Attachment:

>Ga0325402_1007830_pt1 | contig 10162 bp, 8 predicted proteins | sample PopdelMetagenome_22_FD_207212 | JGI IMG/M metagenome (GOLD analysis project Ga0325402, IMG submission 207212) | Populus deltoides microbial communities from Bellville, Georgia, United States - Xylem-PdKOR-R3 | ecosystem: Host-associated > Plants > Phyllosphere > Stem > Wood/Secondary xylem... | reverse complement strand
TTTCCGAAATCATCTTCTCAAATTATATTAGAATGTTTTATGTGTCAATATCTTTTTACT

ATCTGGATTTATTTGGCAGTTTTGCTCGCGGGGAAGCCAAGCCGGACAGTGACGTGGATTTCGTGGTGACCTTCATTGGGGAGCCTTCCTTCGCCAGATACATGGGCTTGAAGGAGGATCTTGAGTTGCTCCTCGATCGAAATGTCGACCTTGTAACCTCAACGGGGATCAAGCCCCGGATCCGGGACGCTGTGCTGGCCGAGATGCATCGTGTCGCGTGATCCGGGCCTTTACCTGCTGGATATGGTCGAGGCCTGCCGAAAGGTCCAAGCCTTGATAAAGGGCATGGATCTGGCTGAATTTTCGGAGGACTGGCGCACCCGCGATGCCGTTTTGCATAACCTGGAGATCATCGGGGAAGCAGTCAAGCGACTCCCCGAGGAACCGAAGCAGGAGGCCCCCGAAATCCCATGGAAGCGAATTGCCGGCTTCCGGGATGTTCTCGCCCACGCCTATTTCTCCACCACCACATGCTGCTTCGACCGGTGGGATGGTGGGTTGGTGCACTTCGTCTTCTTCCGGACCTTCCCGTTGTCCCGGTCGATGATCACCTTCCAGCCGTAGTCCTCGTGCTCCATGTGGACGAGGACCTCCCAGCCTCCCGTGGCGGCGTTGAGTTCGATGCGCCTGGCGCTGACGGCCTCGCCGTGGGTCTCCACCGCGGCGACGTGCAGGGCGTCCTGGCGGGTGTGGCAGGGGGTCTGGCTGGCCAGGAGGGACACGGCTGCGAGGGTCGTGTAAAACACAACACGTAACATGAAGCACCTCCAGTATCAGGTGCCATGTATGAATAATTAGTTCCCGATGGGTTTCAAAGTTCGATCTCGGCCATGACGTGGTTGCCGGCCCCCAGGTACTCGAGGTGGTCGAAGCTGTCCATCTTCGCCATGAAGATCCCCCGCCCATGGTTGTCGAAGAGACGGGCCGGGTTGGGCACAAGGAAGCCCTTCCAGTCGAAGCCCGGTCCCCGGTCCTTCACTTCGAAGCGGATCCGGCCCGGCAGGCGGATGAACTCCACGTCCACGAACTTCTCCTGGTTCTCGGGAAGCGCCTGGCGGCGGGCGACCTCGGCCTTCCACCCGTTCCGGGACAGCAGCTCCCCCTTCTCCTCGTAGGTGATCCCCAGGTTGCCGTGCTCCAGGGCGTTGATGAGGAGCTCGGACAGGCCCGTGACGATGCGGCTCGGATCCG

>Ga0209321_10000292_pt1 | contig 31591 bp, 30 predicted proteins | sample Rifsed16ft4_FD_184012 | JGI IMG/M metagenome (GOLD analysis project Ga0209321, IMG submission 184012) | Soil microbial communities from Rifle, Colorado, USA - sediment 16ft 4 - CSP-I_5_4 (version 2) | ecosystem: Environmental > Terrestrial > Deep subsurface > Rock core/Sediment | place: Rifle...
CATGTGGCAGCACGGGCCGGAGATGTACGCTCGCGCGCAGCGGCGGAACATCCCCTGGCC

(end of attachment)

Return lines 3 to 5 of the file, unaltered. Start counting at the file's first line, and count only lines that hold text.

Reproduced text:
ATCTGGATTTATTTGGCAGTTTTGCTCGCGGGGAAGCCAAGCCGGACAGTGACGTGGATTTCGTGGTGACCTTCATTGGGGAGCCTTCCTTCGCCAGATACATGGGCTTGAAGGAGGATCTTGAGTTGCTCCTCGATCGAAATGTCGACCTTGTAACCTCAACGGGGATCAAGCCCCGGATCCGGGACGCTGTGCTGGCCGAGATGCATCGTGTCGCGTGATCCGGGCCTTTACCTGCTGGATATGGTCGAGGCCTGCCGAAAGGTCCAAGCCTTGATAAAGGGCATGGATCTGGCTGAATTTTCGGAGGACTGGCGCACCCGCGATGCCGTTTTGCATAACCTGGAGATCATCGGGGAAGCAGTCAAGCGACTCCCCGAGGAACCGAAGCAGGAGGCCCCCGAAATCCCATGGAAGCGAATTGCCGGCTTCCGGGATGTTCTCGCCCACGCCTATTTCTCCACCACCACATGCTGCTTCGACCGGTGGGATGGTGGGTTGGTGCACTTCGTCTTCTTCCGGACCTTCCCGTTGTCCCGGTCGATGATCACCTTCCAGCCGTAGTCCTCGTGCTCCATGTGGACGAGGACCTCCCAGCCTCCCGTGGCGGCGTTGAGTTCGATGCGCCTGGCGCTGACGGCCTCGCCGTGGGTCTCCACCGCGGCGACGTGCAGGGCGTCCTGGCGGGTGTGGCAGGGGGTCTGGCTGGCCAGGAGGGACACGGCTGCGAGGGTCGTGTAAAACACAACACGTAACATGAAGCACCTCCAGTATCAGGTGCCATGTATGAATAATTAGTTCCCGATGGGTTTCAAAGTTCGATCTCGGCCATGACGTGGTTGCCGGCCCCCAGGTACTCGAGGTGGTCGAAGCTGTCCATCTTCGCCATGAAGATCCCCCGCCCATGGTTGTCGAAGAGACGGGCCGGGTTGGGCACAAGGAAGCCCTTCCAGTCGAAGCCCGGTCCCCGGTCCTTCACTTCGAAGCGGATCCGGCCCGGCAGGCGGATGAACTCCACGTCCACGAACTTCTCCTGGTTCTCGGGAAGCGCCTGGCGGCGGGCGACCTCGGCCTTCCACCCGTTCCGGGACAGCAGCTCCCCCTTCTCCTCGTAGGTGATCCCCAGGTTGCCGTGCTCCAGGGCGTTGATGAGGAGCTCGGACAGGCCCGTGACGATGCGGCTCGGATCCG

>Ga0209321_10000292_pt1 | contig 31591 bp, 30 predicted proteins | sample Rifsed16ft4_FD_184012 | JGI IMG/M metagenome (GOLD analysis project Ga0209321, IMG submission 184012) | Soil microbial communities from Rifle, Colorado, USA - sediment 16ft 4 - CSP-I_5_4 (version 2) | ecosystem: Environmental > Terrestrial > Deep subsurface > Rock core/Sediment | place: Rifle...
CATGTGGCAGCACGGGCCGGAGATGTACGCTCGCGCGCAGCGGCGGAACATCCCCTGGCC